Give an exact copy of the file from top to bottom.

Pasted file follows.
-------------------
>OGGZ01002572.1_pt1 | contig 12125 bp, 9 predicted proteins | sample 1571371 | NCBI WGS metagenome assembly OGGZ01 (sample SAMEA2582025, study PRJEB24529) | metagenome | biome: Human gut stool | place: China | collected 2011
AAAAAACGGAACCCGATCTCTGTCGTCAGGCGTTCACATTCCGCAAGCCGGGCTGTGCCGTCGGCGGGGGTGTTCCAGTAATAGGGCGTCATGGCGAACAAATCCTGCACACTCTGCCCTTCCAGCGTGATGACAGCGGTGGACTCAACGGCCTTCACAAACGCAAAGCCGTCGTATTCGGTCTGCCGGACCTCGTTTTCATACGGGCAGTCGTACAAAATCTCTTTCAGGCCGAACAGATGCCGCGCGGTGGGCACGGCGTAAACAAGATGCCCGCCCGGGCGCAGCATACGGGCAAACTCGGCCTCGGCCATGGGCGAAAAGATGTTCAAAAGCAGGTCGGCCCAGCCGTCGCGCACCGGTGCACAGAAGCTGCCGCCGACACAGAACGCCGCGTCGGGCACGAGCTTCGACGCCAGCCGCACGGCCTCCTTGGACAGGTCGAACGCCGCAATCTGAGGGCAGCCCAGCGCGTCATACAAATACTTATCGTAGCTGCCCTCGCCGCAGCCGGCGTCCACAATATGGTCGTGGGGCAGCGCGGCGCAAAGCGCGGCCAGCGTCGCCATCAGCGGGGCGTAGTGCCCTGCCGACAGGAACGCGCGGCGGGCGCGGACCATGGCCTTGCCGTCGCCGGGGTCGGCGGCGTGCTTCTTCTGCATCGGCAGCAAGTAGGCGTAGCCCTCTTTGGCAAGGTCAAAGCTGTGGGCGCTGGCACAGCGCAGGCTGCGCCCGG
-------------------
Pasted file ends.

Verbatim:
>OGGZ01002572.1_pt1 | contig 12125 bp, 9 predicted proteins | sample 1571371 | NCBI WGS metagenome assembly OGGZ01 (sample SAMEA2582025, study PRJEB24529) | metagenome | biome: Human gut stool | place: China | collected 2011
AAAAAACGGAACCCGATCTCTGTCGTCAGGCGTTCACATTCCGCAAGCCGGGCTGTGCCGTCGGCGGGGGTGTTCCAGTAATAGGGCGTCATGGCGAACAAATCCTGCACACTCTGCCCTTCCAGCGTGATGACAGCGGTGGACTCAACGGCCTTCACAAACGCAAAGCCGTCGTATTCGGTCTGCCGGACCTCGTTTTCATACGGGCAGTCGTACAAAATCTCTTTCAGGCCGAACAGATGCCGCGCGGTGGGCACGGCGTAAACAAGATGCCCGCCCGGGCGCAGCATACGGGCAAACTCGGCCTCGGCCATGGGCGAAAAGATGTTCAAAAGCAGGTCGGCCCAGCCGTCGCGCACCGGTGCACAGAAGCTGCCGCCGACACAGAACGCCGCGTCGGGCACGAGCTTCGACGCCAGCCGCACGGCCTCCTTGGACAGGTCGAACGCCGCAATCTGAGGGCAGCCCAGCGCGTCATACAAATACTTATCGTAGCTGCCCTCGCCGCAGCCGGCGTCCACAATATGGTCGTGGGGCAGCGCGGCGCAAAGCGCGGCCAGCGTCGCCATCAGCGGGGCGTAGTGCCCTGCCGACAGGAACGCGCGGCGGGCGCGGACCATGGCCTTGCCGTCGCCGGGGTCGGCGGCGTGCTTCTTCTGCATCGGCAGCAAGTAGGCGTAGCCCTCTTTGGCAAGGTCAAAGCTGTGGGCGCTGGCACAGCGCAGGCTGCGCCCGG